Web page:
Jingjing Ma
Jul 5, 2019

Why Triwa doesn't go in for 'fresh meat' marketing in China

Triwa is planning the launch of a Brexit watch with British politician Boris Johnson on it.

Why Triwa doesn't go in for 'fresh meat' marketing in China

Here's a watch that tells time differently, with a tiny spot lines each of the unique cloud-shaped hour and minute hands. It's not the cheapest one on the market, but what's attractive to many young Chinese timepiece enthusiasts is its exclusivity. If you can't find the specific marketplace selling it, then you haven't got a chance.

This is a Triwa limited-edition design under exclusive collaboration with byFresh, a fashion e-tailer brand founded by one of China’s fashion bloggers called Freshboy. 

The Swedish brand, founded in 2007, aims to transform the humble timepiece by focusing on elements such as uniqueness, creativity, fun and humour. After launching its fastest-selling product – a limited-edition watch that features the hair of US President Donald Trump as hands – in April, Triwa is planning the launch of a Brexit watch with British politician Boris Johnson on it.

While looking for inspiration outside the industry, the brand is also finding new ways of distribution and marketing. The success of the brand is entirely its engagement with consumers, said Mark Parker, executive chairman of International Lifestyle Brands Group which distributes Triwa in Asia, to Campaign

“If you look at today’s modern purchasing pattern, it’s shifting. China is probably at the very front-end of the shift, where people may wander in a physical store, try something on, take a picture, then look at the website—or a WeChat store, Tmall or JD—and they’ll buy it on their phone. It’s all about direct consumers.”

Unlike most brands hiring high-paid KOLs like “fresh meat” to endorse their products, Parker said Triwa goes in a different direction by collaborating with those that have the same values with the brand, whether they’re musicians, artists or writers.

“We’ve been focused on a selective number of physical retailers that have great engagement with opinion drivers. Not professional KOLs, but people who appreciate style, their friends see what they wear, and then they’ll go and buy,” Parker said.

The future is about authenticity and not about reach, he said. “The influencer industry is changing. The consumer is smart enough [to know] that just because somebody posted about something doesn’t mean they’ll go and buy it. Besides, the price relative to what’s being delivered, from a commercial perspective, is very high. I don’t think most brands are getting a return on their investment.”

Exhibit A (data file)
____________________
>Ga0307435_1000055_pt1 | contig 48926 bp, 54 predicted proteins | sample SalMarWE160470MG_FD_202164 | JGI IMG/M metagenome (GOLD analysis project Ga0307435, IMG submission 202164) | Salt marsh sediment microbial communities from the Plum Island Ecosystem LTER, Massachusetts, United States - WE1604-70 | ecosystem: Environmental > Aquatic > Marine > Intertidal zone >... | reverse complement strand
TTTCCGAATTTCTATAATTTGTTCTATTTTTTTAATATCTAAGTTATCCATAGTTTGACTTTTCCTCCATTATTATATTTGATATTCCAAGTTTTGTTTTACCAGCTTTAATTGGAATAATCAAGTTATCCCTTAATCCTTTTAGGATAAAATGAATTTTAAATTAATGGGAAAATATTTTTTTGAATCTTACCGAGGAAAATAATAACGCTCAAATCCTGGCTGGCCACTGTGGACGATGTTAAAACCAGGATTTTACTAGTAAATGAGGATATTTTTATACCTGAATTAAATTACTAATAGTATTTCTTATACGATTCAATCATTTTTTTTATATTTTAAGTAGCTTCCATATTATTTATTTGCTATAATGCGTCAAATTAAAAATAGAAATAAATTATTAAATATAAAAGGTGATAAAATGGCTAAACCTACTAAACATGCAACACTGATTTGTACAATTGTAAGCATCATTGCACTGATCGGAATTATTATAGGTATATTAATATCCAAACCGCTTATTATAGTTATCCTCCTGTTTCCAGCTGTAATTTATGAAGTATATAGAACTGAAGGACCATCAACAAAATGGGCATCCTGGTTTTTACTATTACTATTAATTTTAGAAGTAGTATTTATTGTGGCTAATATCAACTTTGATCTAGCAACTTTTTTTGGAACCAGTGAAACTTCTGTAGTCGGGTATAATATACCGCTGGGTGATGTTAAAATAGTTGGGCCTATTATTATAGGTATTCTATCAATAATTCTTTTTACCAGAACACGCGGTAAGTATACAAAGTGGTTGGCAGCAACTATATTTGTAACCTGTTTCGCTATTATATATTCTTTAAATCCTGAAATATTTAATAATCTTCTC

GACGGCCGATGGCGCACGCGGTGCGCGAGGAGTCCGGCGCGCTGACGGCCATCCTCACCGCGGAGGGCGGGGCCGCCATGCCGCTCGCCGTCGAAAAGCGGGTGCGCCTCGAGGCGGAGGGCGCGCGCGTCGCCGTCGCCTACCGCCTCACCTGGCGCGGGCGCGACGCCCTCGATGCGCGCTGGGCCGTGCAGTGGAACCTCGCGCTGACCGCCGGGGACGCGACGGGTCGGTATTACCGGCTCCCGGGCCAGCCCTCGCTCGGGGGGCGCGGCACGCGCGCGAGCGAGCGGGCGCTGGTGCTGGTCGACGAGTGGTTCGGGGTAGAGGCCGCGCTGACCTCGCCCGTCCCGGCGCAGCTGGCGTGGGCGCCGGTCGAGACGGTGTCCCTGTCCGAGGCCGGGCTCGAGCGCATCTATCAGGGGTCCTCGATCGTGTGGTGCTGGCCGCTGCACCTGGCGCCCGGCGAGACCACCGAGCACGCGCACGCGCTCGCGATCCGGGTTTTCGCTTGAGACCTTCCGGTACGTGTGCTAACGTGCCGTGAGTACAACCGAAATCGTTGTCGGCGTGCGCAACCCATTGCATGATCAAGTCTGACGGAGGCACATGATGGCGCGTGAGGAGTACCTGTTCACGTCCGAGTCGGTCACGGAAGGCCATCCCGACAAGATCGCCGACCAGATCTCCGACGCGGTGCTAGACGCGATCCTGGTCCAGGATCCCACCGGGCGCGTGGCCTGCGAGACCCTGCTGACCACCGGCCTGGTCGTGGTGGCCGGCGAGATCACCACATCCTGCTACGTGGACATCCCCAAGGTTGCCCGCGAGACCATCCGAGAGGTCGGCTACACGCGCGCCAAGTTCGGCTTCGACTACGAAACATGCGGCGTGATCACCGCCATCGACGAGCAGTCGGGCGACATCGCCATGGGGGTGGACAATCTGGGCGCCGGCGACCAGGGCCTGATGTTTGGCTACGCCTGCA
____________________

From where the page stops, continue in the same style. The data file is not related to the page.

For Triwa, the collaboration with Freshboy (part of a partnership with the retail consultancy Red Ant) is on Look, a fashion cross-border e-commerce platform in China, which as Parker said, is a platform that can get the brand's message out to their mutual audience.

“In such a competitive market like China, everybody is trying to get consumers’ attention, so you should have a genuine message that’s worth listening to. That’s why for us picking the specific channel that we can communicate a specific message on about our specific product is important,” Parker said.

He said Triwa uses different platforms to target toward different audiences that align with its partners. It has WeChat public accounts for general engagement with consumers, and would consider short-video platforms like TikTok if necessary.

Another important marketing channel Triwa has heavily invested in is travel retail, which serves to spread the brand message, get consumers curious and engage them on their travel journey.

“We have collaborations with DFS, Cathay Pacific and Japan Airlines, so if you go abroad, you’ll see our products," Parker said. "A lot of people get introduced at Cathay [for example], and then may go on to purchase somewhere else. Things are changing so we have to change with time to adapt to how they’re buying and what they need.”

Parker said Asia is Triwa's fastest growing market globally, and China is the priority for the rest of this year and next. “We think it’s a wonderful market, and it’s evolving quickly. So we have to make sure we have a finger on the China pulse and can adapt to Chinese consumers.”

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